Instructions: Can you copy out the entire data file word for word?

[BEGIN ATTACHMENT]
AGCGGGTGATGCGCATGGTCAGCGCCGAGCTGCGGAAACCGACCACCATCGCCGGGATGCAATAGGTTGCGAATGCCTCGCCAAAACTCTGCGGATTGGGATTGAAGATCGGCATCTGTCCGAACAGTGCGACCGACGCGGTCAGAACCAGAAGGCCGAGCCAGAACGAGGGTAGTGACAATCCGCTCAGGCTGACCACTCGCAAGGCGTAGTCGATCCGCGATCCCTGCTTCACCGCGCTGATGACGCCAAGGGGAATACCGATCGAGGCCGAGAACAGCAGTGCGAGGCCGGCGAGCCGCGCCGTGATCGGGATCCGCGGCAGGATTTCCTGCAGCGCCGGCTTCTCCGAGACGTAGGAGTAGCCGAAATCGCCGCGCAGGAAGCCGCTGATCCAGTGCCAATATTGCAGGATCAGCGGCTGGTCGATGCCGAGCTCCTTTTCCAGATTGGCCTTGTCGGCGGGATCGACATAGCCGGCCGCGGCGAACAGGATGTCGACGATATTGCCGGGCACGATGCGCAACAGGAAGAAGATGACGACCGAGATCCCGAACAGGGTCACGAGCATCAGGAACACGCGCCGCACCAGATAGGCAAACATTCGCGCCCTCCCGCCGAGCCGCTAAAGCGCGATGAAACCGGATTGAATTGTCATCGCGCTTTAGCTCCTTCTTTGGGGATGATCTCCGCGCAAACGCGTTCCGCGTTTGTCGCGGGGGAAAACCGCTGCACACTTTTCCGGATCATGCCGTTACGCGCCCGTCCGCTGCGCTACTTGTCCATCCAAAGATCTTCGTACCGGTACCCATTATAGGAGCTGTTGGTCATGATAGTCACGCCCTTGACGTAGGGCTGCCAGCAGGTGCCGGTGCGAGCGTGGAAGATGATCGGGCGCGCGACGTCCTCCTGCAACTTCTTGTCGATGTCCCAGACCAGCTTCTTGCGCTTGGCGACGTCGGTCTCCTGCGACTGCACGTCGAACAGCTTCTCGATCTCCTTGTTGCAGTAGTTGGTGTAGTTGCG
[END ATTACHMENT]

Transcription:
AGCGGGTGATGCGCATGGTCAGCGCCGAGCTGCGGAAACCGACCACCATCGCCGGGATGCAATAGGTTGCGAATGCCTCGCCAAAACTCTGCGGATTGGGATTGAAGATCGGCATCTGTCCGAACAGTGCGACCGACGCGGTCAGAACCAGAAGGCCGAGCCAGAACGAGGGTAGTGACAATCCGCTCAGGCTGACCACTCGCAAGGCGTAGTCGATCCGCGATCCCTGCTTCACCGCGCTGATGACGCCAAGGGGAATACCGATCGAGGCCGAGAACAGCAGTGCGAGGCCGGCGAGCCGCGCCGTGATCGGGATCCGCGGCAGGATTTCCTGCAGCGCCGGCTTCTCCGAGACGTAGGAGTAGCCGAAATCGCCGCGCAGGAAGCCGCTGATCCAGTGCCAATATTGCAGGATCAGCGGCTGGTCGATGCCGAGCTCCTTTTCCAGATTGGCCTTGTCGGCGGGATCGACATAGCCGGCCGCGGCGAACAGGATGTCGACGATATTGCCGGGCACGATGCGCAACAGGAAGAAGATGACGACCGAGATCCCGAACAGGGTCACGAGCATCAGGAACACGCGCCGCACCAGATAGGCAAACATTCGCGCCCTCCCGCCGAGCCGCTAAAGCGCGATGAAACCGGATTGAATTGTCATCGCGCTTTAGCTCCTTCTTTGGGGATGATCTCCGCGCAAACGCGTTCCGCGTTTGTCGCGGGGGAAAACCGCTGCACACTTTTCCGGATCATGCCGTTACGCGCCCGTCCGCTGCGCTACTTGTCCATCCAAAGATCTTCGTACCGGTACCCATTATAGGAGCTGTTGGTCATGATAGTCACGCCCTTGACGTAGGGCTGCCAGCAGGTGCCGGTGCGAGCGTGGAAGATGATCGGGCGCGCGACGTCCTCCTGCAACTTCTTGTCGATGTCCCAGACCAGCTTCTTGCGCTTGGCGACGTCGGTCTCCTGCGACTGCACGTCGAACAGCTTCTCGATCTCCTTGTTGCAGTAGTTGGTGTAGTTGCG